The current site of West Point was once the site of Cinquoteck, a Native American village of the local Mattaponi, an Algonquian-speaking tribe affiliated with the Powhatan Confederacy. During the first half of the 17th century, the Confederacy and the English colonists who established their first permanent settlement at Jamestown in 1607 were frequently in conflict. By mid-century, the Natives had been largely overcome, including the area of Cinquoteck, by the ever-expanding Colony of Virginia.
By treaty, the colonial government established reservations for the Mattaponi and Pamunkey in this area. More than 350 years later, Pamunkey and Mattaponi tribal members continue to occupy the reservations, located a few miles north of modern-day West Point. Both are state-recognized tribes, which now number eleven.
After the West family sold off parts of the plantation, a settlement started at what became called West Point, which had access to the York River. In 1691, the Virginia General Assembly directed that West Point be chartered as a port of entry on the York. In 1705 the House of Burgesses authorized the town to qualify as a "free borough", and renamed it "Delaware" in honor of former Royal Governor Thomas West, 3rd Baron De La Warr. He was John West's elder brother, an early settler of Jamestown, and an earlier colonial governor.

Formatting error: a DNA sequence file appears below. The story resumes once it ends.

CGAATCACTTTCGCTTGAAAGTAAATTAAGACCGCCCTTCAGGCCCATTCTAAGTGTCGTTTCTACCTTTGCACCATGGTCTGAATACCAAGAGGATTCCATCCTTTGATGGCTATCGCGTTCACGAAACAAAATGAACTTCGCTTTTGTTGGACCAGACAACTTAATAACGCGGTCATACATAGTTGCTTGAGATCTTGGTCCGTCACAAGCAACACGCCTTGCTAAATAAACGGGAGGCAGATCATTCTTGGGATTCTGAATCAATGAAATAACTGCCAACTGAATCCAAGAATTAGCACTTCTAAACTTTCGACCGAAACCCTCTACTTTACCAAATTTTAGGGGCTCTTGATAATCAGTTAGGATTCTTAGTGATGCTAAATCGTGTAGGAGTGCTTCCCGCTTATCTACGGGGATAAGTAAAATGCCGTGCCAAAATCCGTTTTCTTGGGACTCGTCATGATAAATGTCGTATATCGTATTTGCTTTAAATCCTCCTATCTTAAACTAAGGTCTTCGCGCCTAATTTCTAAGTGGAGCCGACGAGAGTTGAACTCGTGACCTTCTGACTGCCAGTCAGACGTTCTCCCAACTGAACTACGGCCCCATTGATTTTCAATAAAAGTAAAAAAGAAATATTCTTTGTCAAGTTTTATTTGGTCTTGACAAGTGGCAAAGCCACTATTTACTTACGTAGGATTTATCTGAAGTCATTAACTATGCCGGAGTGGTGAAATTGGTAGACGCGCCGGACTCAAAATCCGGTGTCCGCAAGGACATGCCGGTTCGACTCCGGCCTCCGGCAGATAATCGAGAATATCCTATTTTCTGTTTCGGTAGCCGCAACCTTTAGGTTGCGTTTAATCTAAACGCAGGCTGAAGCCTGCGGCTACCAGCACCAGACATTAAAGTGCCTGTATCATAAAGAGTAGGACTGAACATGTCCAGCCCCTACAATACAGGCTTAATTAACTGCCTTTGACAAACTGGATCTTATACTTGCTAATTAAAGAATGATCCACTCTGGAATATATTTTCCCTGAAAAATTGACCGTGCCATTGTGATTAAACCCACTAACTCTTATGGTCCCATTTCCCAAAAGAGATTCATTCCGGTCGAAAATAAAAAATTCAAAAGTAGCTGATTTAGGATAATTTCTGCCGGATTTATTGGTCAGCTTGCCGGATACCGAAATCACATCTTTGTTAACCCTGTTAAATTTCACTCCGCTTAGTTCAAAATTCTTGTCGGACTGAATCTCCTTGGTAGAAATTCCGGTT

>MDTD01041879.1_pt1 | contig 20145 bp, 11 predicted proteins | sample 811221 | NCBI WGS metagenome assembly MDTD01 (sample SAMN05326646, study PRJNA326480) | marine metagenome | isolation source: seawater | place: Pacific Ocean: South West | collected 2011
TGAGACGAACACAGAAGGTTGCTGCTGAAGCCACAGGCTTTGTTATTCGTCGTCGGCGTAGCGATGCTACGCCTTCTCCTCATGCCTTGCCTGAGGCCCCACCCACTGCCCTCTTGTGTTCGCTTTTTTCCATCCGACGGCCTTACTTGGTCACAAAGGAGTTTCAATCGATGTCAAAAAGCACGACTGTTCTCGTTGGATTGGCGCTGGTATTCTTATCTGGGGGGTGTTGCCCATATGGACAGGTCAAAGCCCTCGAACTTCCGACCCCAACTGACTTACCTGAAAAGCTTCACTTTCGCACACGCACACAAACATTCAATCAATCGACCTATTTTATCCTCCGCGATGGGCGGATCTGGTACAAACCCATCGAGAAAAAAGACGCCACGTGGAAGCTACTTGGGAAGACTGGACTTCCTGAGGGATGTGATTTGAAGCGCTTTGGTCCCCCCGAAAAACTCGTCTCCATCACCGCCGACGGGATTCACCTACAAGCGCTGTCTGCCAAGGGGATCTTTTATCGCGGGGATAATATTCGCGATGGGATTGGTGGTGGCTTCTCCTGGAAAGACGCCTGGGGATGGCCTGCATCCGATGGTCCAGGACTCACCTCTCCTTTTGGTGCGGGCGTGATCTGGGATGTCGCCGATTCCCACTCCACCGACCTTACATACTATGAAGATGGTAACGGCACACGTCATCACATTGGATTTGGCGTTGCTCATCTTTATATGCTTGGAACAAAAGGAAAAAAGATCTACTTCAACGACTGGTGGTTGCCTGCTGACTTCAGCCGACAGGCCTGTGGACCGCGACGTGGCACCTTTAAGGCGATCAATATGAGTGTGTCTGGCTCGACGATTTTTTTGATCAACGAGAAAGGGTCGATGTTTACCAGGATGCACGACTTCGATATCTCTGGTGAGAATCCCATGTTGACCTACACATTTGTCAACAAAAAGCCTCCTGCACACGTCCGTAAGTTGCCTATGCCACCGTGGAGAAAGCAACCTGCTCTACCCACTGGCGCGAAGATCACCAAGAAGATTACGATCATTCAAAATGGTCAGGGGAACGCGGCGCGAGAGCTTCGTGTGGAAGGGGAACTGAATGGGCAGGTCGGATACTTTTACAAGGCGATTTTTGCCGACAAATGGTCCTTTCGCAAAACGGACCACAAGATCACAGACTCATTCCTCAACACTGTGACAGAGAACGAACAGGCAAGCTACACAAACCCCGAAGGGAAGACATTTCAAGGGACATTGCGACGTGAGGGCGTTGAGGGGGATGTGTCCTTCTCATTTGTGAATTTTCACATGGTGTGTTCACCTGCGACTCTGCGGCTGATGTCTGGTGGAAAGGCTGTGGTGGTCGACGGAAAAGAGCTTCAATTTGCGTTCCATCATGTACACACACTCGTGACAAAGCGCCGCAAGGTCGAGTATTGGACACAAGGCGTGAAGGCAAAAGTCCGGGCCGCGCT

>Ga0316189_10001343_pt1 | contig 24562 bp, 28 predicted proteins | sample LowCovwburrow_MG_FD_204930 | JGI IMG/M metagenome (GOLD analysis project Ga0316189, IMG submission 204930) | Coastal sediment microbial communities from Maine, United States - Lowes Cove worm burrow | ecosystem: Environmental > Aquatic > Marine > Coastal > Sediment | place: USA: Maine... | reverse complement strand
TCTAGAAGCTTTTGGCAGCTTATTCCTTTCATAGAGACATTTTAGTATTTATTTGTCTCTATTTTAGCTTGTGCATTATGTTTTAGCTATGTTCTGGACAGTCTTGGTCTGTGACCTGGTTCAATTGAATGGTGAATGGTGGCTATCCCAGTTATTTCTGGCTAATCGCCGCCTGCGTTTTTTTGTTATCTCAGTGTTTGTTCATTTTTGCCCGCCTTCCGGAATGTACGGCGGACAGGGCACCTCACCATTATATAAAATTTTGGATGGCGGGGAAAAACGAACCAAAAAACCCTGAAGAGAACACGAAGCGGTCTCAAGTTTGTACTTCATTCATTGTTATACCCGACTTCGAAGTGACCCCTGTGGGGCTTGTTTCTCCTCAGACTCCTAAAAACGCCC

When the Richmond and York River Railroad was built and completed in 1861 to the port community, just before the onset of the American Civil War, the city took back its former name of "West Point". The railroad was a key strategic goal of Union General George B. McClellan's failed Peninsula Campaign in 1862 to capture Richmond. Massively damaged during the War, the railroad was later rebuilt. It became part of the Richmond and Danville Railroad system headed by Colonel John Fulks.
In 1870, West Point became an incorporated town. Linked to Richmond by rail, it became a major shipping point for passenger and freight traffic. It was especially convenient for travel to Baltimore and points north via the York River and the Chesapeake Bay. Much of the Richmond and Danville Railroad (including the section between Richmond and West Point) became part of the Southern Railway in the 1890s during a financial reorganization.
Until the early 20th century, West Point was a thriving commercial port and resort destination. However, the port status declined with the completion of more railroads to the ocean harbor area of Hampton Roads, notably including the Chesapeake and Ohio Railway at Newport News and the Atlantic Coast Line Railroad at Portsmouth. Likewise, tourists began to frequent newer destinations closer to the ocean.
After the decline of both shipping and tourism, a shipyard built in 1917 and a 1918 pulp paper mill are credited with bringing new jobs to the town. In the 1980s, the railroad was acquired by the Norfolk Southern Railway system in continued restructuring of the industry. It has continued to serve the town's paper mill into the early 21st century.